by Peter Halder
The year 1913 was propitious for British Guiana.
Sir Walter Egerton was the British Governor.
For the first time, the head of the British Sovereign appeared on British Guiana Postage Stamps.
The first map showing the Corentyne River as the boundary between British Guiana and Dutch Guiana (Suriname) was published.
The population of the colony reached some 300,000 and the population of Georgetown was 58,000. The Amerindian population was 13,000. Sugar, known as Demerara Crystal, continued to be the major export.
But the year was also one of mystery. In that year alone, there were two major, mysterious fires in Georgetown. On March 7, the Brickdam Cathedral of the Immaculate Conception, the premier Catholic Church in the colony was burnt to the ground. At the time, the Cathedral was highly regarded for its structural beauty and fine edifice. There were two versions about the cause of the fire.
One was that a plumber was using a blowtorch near the top of the great tower of the Church when something went wrong and the building went up in flames.
Another version was that a workman, a Frenchman named Bencher Cornelle, innocently left a coalpot burning in the tower while repairing it and the result was an inferno.
The fire was a great shock to the people of Georgetown since the Cathedral was regarded as a national landmark. It was also the main place of worship for Catholics. The Church was packed to capacity on Sundays.
The other fire occurred in December at a time when the people were deeply engaged in preparations for the Christmas Season. On Monday, December 22, just three days before Christmas, at around 8.25 a.m., there was a loud and violent explosion in the western section of Georgetown. The thunderous and deafening noise, so it was related, was heard not only in the Capital but on the East Coast, East Bank and West Bank Demarara.
The explosion took place at Chin-A-Yong’s shop on Lombard Street. There, according to reports, fireworks were being manufactured in a vault. The “little bombs” were a delight for little boys to throw around on Christmas Day and Boxing Day. The explosion blew Chin-A-Yong’s business place sky high and was followed by a massive conflagration. It also killed 20 persons and injured many others. The raging fire also almost destroyed all of Lombard Street. A swift breeze from the northeast turned the raging fire into an inferno. News reports stated that valiant work was done by the Fire Brigade, the Police, the Artillery, the Militia and Volunteers, but their efforts were retarded by low water pressure. By the time the fire had vented its rage, Bugle Sawmill was no more. Psaila’s Store, Hope Sawmill, Bugle Building, Bettencourt’s Sawmill and the Demarara Company warehouse with 67,000 bags of sugar were all burnt.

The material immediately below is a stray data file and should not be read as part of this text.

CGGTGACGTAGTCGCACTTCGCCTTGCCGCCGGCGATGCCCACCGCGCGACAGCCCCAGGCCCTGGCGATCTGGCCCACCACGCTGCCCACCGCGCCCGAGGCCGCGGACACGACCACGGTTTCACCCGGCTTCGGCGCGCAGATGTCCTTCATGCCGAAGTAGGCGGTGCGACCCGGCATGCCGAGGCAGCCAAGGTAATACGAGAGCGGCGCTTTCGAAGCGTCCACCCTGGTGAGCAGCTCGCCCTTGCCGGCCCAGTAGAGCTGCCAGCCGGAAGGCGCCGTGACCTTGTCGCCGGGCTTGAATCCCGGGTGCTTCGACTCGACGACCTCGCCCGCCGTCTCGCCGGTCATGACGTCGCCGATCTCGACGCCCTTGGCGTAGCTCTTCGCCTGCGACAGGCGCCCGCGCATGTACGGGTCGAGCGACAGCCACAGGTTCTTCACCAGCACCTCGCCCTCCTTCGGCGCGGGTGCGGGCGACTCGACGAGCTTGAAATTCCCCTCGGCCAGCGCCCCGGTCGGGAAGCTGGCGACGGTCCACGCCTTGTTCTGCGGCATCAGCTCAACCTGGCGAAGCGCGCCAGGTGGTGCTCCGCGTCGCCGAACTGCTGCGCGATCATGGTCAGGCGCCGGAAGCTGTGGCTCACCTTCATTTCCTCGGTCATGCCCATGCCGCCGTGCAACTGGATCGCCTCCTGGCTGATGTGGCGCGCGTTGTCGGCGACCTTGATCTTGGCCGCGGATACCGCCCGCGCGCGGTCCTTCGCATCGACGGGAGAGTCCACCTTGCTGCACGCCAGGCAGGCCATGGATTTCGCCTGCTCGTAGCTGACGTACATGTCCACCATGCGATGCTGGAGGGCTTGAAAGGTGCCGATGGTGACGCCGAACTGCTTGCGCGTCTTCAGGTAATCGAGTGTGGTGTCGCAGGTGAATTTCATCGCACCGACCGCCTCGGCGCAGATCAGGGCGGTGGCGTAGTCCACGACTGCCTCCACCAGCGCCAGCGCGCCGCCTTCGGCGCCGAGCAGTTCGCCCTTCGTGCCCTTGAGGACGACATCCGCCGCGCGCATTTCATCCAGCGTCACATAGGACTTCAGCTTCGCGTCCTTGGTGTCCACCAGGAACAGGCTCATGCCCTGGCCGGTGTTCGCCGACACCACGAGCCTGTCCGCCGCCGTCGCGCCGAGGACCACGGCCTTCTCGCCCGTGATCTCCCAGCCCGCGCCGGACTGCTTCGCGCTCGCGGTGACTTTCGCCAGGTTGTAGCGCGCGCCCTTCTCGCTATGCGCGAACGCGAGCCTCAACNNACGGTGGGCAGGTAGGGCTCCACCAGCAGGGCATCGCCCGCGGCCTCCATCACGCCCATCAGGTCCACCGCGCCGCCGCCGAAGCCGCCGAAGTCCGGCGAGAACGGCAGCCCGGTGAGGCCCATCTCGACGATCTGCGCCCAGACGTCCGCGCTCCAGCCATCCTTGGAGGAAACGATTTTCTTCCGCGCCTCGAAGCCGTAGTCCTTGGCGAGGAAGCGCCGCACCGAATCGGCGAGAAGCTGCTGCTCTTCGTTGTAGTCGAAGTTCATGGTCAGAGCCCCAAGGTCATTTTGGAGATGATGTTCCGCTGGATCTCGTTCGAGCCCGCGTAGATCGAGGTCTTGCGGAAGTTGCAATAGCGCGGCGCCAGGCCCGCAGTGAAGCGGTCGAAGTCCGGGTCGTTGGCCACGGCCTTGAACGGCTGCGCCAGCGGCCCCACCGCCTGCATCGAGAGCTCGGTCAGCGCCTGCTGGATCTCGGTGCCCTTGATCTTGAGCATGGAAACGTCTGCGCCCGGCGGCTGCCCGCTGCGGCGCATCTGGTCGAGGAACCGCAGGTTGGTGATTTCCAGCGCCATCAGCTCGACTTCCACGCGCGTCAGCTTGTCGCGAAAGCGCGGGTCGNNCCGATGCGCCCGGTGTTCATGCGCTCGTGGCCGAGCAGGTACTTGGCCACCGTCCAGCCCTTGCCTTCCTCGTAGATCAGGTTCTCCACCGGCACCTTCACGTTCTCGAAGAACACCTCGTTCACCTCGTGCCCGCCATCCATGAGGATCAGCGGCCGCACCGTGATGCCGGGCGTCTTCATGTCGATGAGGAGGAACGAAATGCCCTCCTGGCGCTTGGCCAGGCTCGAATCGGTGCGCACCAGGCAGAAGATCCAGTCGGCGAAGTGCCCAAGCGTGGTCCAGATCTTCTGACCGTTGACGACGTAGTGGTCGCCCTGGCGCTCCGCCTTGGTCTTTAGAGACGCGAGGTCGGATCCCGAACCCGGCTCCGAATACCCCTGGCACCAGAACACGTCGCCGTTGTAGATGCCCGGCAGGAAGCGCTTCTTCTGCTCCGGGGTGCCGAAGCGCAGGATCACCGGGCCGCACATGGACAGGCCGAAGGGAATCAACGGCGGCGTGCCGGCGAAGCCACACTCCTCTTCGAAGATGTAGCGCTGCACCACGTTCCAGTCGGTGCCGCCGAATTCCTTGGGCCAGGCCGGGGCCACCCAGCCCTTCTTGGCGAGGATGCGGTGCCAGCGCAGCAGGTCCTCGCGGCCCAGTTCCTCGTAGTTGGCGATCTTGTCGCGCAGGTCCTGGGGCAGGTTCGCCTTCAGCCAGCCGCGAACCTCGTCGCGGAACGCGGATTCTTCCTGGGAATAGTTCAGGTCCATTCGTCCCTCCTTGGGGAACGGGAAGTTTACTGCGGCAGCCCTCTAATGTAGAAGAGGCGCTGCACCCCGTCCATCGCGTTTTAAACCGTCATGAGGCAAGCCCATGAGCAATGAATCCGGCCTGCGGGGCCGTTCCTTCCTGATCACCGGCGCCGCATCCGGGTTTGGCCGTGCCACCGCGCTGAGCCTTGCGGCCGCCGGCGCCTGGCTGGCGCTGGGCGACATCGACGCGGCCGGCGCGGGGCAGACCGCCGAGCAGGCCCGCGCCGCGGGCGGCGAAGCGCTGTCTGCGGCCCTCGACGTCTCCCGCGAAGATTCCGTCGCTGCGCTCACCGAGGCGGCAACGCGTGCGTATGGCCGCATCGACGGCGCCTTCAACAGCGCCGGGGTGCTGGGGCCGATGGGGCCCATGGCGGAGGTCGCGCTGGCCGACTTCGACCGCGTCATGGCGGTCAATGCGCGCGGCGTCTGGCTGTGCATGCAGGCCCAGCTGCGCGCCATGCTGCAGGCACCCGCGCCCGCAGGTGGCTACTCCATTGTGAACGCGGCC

Several days after, when the Police and Fire Brigade inspected what was left of Chin-A-Yong’s place of business, they found a secret underground cellar. The authorities believed it was an opium den. Opium smoking was a serious problem in British Guiana at that time.
The year 1913 turned out to be propitious, mysterious and maybe just another instance of misfortune for the unlucky number 13.
For further reading you can access an online version of “The British Guiana handbook, 1913” edited by Alleyne Leechman just by clicking.